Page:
Re-defining Courage

It isn’t what you think.

Photo by Daryn Bartlett

I remember reading books in elementary school that displayed courageous acts; great acts of defeat, acts of gallantry. Where the main character went in for the challenge and despite all odds, came out on top.

What I learned many years later, was that courage was not what I thought it was at all. There was one big area that everyone seemed to brush under the rug, and not even acknowledge.

It’s that stare you in the face reality. That thing that happens when you’re down, when you fall, when you fail, when it doesn't work. That moment in time when you’re “there” in the bottom of the trench; struck with pain, mental anguish, a broken heart, a lost job, a lost loved one, a failed attempt.

Quite often we hear the rhetoric; “get up and brush yourself off and keep moving”, and that’s absolutely valid. However, what happens before the brush off? When your head is down and you’ve just taken the hit? What are we experiencing in those seconds that feel like weeks? How are we supposed to process it? It’s just never spoken about.
My hope is that by reading this, you don’t waste years like I did trying to be courageous as defined by society.

Here is how I’ve chosen to redefine courage.

Courage is the not the absence of fear, it’s the conquest of it.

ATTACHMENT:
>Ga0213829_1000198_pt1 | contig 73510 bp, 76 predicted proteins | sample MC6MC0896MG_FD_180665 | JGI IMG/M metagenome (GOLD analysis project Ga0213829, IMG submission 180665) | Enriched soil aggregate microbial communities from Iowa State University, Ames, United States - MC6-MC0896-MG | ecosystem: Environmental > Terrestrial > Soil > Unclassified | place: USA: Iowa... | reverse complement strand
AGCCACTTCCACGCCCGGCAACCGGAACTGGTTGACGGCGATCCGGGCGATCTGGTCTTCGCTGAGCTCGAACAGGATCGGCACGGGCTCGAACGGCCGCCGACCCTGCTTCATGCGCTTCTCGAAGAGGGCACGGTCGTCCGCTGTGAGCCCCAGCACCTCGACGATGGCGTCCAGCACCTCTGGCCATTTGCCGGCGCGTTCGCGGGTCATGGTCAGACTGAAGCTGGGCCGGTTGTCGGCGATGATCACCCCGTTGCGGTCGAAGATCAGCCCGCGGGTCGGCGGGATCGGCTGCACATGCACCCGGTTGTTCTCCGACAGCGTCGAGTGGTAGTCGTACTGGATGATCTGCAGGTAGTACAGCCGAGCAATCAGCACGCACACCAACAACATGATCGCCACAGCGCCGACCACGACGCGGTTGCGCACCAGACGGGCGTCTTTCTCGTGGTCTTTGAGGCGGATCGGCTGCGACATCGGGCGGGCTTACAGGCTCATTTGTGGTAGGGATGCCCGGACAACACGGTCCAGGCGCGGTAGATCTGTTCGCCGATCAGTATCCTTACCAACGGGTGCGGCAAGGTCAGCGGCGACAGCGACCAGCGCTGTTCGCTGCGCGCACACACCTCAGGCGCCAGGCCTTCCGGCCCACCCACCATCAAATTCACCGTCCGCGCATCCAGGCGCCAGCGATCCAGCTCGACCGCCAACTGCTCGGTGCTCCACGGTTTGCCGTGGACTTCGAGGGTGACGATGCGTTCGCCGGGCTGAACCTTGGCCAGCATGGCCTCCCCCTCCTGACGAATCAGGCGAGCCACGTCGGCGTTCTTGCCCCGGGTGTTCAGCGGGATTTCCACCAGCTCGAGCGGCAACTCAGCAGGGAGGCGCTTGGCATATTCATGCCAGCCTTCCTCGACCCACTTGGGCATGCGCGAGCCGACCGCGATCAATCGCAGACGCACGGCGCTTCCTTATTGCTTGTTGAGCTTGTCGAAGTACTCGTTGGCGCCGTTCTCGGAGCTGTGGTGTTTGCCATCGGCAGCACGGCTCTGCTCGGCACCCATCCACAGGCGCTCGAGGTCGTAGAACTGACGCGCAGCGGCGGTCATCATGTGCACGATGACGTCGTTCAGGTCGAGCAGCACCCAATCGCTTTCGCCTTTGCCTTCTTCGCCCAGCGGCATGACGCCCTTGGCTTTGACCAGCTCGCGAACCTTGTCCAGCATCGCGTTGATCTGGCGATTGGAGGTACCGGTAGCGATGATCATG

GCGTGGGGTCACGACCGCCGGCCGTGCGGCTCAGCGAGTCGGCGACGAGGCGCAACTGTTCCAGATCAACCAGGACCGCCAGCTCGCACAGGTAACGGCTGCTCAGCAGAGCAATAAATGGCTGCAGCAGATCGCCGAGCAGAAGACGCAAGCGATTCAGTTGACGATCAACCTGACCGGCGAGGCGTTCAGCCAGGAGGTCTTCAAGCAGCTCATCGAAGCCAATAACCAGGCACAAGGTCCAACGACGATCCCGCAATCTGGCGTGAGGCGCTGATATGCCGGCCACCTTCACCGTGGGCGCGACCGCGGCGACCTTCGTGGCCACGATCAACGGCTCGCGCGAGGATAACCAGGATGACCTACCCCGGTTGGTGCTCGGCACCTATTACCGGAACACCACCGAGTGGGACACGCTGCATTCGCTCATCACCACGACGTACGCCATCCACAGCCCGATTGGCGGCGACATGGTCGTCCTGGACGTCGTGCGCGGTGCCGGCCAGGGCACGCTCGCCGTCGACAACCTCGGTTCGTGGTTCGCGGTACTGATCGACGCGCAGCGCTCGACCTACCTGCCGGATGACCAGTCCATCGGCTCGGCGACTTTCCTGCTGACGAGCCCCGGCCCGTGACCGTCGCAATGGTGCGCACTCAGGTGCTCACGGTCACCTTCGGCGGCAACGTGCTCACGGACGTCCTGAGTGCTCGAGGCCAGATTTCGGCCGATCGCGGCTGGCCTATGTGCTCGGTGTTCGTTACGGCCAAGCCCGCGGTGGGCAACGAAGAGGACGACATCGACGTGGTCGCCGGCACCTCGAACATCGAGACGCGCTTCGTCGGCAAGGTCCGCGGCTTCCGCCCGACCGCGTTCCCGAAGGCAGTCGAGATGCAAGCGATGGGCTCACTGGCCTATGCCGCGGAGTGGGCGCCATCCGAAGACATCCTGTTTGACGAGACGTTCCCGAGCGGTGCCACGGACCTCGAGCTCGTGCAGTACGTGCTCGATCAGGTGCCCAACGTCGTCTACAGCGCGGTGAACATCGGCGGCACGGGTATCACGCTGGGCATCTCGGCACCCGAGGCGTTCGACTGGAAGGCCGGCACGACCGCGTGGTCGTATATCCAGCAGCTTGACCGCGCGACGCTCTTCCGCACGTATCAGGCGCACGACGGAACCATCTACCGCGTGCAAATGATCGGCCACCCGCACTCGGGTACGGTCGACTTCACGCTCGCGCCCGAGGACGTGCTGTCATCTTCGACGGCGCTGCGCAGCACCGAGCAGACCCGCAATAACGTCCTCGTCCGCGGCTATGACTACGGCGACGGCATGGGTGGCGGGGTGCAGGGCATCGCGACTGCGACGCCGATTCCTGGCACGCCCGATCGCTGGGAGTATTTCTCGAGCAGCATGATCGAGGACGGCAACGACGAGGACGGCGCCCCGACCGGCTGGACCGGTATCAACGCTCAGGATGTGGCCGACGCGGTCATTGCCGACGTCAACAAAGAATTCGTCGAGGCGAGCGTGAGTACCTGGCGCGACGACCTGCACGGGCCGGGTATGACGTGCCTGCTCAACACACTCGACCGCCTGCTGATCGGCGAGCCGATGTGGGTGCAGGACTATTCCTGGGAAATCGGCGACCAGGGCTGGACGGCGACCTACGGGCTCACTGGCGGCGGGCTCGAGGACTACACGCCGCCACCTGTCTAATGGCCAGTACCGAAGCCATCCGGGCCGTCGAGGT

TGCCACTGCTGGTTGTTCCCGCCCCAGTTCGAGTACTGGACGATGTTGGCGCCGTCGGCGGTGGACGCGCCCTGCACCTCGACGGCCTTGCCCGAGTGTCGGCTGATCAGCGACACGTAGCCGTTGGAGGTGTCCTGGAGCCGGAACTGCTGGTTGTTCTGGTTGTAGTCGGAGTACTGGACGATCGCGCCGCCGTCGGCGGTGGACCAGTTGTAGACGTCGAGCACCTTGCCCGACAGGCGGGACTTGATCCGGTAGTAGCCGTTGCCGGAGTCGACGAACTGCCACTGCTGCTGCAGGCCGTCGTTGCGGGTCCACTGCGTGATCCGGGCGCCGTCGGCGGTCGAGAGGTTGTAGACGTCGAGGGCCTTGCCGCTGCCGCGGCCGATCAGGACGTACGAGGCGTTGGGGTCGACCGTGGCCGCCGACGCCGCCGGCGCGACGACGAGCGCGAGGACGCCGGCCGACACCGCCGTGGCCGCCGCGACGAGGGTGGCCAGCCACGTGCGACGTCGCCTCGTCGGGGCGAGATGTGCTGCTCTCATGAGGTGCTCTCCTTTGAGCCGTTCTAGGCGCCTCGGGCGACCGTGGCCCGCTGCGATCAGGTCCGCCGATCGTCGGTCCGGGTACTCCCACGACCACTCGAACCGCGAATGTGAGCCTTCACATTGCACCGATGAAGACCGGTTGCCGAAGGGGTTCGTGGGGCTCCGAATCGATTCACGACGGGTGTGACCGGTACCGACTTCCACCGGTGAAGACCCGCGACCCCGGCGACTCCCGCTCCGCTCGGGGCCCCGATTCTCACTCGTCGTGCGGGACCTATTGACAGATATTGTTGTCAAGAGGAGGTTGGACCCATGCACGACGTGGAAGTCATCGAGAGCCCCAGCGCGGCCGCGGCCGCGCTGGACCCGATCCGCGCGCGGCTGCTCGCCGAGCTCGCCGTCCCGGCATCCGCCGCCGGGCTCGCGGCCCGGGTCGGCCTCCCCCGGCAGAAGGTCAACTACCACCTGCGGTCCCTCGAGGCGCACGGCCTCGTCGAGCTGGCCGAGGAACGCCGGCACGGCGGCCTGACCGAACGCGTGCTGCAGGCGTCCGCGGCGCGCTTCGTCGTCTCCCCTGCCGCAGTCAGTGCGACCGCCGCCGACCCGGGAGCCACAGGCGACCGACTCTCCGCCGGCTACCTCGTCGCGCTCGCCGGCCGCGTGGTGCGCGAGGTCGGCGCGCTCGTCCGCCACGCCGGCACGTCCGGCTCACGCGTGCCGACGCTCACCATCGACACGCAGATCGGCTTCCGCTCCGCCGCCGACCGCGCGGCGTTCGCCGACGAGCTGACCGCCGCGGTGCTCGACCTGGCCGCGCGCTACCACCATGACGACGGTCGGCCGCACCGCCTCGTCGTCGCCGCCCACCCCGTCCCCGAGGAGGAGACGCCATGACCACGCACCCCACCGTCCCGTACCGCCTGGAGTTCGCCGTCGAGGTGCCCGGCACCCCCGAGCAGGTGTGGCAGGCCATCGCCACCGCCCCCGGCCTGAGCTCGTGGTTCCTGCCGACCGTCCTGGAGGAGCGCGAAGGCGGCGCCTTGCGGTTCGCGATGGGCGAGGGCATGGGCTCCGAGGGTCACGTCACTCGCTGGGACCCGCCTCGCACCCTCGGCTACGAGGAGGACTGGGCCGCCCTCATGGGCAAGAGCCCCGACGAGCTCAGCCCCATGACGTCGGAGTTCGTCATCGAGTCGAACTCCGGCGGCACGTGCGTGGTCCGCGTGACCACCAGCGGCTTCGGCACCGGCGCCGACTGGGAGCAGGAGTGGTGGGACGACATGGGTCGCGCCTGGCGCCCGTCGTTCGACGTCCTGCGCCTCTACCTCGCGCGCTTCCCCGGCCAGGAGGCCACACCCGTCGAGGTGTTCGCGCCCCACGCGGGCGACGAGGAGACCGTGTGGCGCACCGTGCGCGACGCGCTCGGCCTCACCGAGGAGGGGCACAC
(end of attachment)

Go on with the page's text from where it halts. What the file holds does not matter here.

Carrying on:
Courage is being fearless despite the previous scuff marks.

Courage is feeling fear and doing it anyway, knowing that it may not work knowing that people are standing on the side lines. Some cheering you on and some waiting for you to fall.

Courage is not thinking about choosing, it’s making a choice knowing that it could go either way.
Courage is not talking about your wins, while failing to share your losses.

Courage is not being embarrassed by, but sharing your struggles.

Courage is sharing your losses at the risk of being judged.

Courage is being willing to fall.
Courage is falling.
Courage is falling and feeling it.

Courage is falling, feeling it and owning it.
Courage is falling, feeling it, owning it, and getting back up.
Courage is wearing your war wounds.

Courage is showing your war wounds with pride.
Courage is asking for help.

Courage is asking for help again, if you need it again.
Courage is being vulnerable, and not knowing how people will respond.

Choose to be courageous and experience your life as it was meant to be lived, with falls, with wins, with tears and with smiles. Know that the falls are mandatory to realize the wins and the successes.

It’s ok when it doesn’t work, give yourself the space and permission to be present in that moment. It’s ok to feel crappy, just don’t stay there for too long, because that moment won’t last forever and it will get better. There is so much life to be had and experienced beyond the temporary pain.

If you haven’t fallen and felt the sting, the bite, the heart wrench… and gotten back up with tears in your eyes, you haven’t lived.

You were born courageous in every way shape and form, there is never anything to prove.

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Stay amazing, you always have been.